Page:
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Porch steps theology


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A homeless woman named Patricia seeks spare change from passersby in Washington's McPherson Square park (2007).
A homeless woman named Patricia seeks spare change from passersby in Washington’s McPherson Square park (2007).

Some of the best theological conversations I have occur on the porch steps outside Holy Trinity's sacristy. There, various homeless people tend to hang out drinking morning beer or waking up on our heated walkway.

has slept there for a several weeks, wrapped in a lightweight jacket, meager belongings gathered close. In the mornings, we offer him coffee. Our kitchen coordinator makes him breakfast. Then we send him into his day with a Life Pack–a small packet of emergency food.

On Palm Sunday, as M nursed his coffee, I stopped on the steps to chat. He asked what day it was. “Palm Sunday,” I said, “when Jesus came into Jerusalem.”

“Do you think he knew he was going to die?” M asked.

“I think he did,” I answered.

We talked of what it must have been like for Jesus to enter Jerusalem knowing what he knew.

M told me he reads the Bible a lot. “I spend a lot of time walking around town,” he said. “People, they aren't nice to homeless folks. They shout at me. Used to make me feel bad, but then I realized Jesus walked all the time — here and there — walked all over. It made me feel better.”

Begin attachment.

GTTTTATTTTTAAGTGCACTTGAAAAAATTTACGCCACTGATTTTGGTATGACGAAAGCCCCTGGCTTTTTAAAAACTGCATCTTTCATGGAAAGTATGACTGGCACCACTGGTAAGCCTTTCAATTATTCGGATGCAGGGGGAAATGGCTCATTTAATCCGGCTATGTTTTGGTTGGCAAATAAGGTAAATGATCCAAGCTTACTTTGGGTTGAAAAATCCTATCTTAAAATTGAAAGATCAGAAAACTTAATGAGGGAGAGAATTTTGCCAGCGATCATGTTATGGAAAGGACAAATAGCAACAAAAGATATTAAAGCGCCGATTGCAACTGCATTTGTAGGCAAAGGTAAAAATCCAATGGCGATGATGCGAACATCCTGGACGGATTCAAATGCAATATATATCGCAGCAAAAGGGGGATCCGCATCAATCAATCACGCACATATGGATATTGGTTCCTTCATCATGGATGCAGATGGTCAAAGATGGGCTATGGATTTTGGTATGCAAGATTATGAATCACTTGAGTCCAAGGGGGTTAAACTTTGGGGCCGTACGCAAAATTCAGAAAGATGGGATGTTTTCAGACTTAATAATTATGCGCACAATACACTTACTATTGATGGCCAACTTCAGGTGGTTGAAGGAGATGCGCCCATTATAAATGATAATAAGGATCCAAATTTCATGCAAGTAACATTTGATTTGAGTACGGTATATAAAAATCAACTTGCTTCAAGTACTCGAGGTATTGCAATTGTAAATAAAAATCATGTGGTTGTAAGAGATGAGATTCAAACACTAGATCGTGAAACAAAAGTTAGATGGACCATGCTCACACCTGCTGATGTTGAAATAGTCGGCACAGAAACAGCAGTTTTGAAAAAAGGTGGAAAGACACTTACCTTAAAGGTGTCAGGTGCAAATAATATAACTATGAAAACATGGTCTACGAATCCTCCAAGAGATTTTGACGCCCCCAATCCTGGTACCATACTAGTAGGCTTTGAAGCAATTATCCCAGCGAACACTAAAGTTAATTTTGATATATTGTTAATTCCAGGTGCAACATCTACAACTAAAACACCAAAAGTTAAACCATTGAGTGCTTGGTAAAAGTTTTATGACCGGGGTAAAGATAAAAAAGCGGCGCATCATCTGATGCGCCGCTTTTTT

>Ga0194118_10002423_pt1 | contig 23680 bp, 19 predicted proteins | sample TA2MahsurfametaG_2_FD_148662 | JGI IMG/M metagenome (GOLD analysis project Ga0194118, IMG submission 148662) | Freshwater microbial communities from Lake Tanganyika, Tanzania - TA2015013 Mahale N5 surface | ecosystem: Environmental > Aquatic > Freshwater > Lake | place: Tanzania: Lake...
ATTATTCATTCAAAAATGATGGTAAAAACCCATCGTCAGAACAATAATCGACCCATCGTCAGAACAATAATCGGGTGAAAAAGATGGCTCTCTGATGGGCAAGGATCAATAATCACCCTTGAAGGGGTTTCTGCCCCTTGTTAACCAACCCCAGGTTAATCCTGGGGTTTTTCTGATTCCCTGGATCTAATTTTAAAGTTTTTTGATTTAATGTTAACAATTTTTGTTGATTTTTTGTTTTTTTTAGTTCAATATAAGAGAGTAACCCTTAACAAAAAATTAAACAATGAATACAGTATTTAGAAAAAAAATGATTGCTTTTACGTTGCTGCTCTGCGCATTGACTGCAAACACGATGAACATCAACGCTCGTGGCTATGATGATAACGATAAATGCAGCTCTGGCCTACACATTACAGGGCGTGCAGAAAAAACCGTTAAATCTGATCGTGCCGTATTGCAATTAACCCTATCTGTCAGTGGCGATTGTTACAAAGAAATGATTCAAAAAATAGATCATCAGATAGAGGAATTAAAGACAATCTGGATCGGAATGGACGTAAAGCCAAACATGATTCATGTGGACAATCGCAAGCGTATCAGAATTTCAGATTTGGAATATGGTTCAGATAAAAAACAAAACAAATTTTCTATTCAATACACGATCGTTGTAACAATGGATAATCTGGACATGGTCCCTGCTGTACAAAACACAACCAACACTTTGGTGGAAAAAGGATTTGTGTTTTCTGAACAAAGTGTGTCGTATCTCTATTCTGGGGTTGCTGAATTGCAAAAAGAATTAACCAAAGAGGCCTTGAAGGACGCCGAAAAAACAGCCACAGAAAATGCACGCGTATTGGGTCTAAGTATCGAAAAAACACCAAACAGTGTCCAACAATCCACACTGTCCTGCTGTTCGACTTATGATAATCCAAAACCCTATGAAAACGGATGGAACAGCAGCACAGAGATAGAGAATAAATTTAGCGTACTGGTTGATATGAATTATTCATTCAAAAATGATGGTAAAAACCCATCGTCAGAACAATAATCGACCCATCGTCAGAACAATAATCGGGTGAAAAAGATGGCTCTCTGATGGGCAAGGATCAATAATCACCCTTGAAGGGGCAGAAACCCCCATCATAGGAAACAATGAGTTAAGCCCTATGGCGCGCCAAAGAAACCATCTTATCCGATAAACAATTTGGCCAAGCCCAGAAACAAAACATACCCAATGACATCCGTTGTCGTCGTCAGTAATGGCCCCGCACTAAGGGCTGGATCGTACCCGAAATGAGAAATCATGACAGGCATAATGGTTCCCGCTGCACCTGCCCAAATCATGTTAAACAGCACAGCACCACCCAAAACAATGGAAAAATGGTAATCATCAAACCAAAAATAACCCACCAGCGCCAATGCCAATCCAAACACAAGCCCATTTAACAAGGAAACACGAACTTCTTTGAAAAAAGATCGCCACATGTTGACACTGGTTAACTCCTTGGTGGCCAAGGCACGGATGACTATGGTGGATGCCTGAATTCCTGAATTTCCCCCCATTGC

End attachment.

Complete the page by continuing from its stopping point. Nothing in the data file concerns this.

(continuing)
I thought of the one who vowed to follow Jesus after he'd set his face toward Jerusalem. And Jesus said to him, “Foxes have holes, and birds of the air have nests; but the Son of Man has nowhere to lay his head.”

M's life likely won't be fixed. His challenges are long-standing, complex, and deep. The longer I serve in West Central, the more I understand we are called to be companions on some very difficult journeys, easing suffering where we can and most of all, being present with faithfulness and love.

The Rev. Kris Christensen is pastor and urban missioner of Holy Trinity Episcopal Church in West Central Spokane.

Tracy Simmons
Tracy Simmons
Tracy Simmons is an award-winning journalist specializing in religion reporting and digital entrepreneurship. In her approximate 20 years on the religion beat, Simmons has tucked a notepad in her pocket and found some of her favorite stories aboard cargo ships in New Jersey, on a police chase in Albuquerque, in dusty Texas church bell towers, on the streets of New York and in tent cities in Haiti. Simmons has worked as a multimedia journalist for newspapers across New Mexico, Texas, Connecticut and Washington. She is the executive director of FāVS.News, a digital journalism start-up covering religion news and commentary in Spokane, Washington. She also writes for The Spokesman-Review and national publications. She is a Scholarly Assistant Professor of Journalism at Washington State University.

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11 years ago

Kris – I’m so grateful for your ministry. Walking a difficult road is made easier with companionship…

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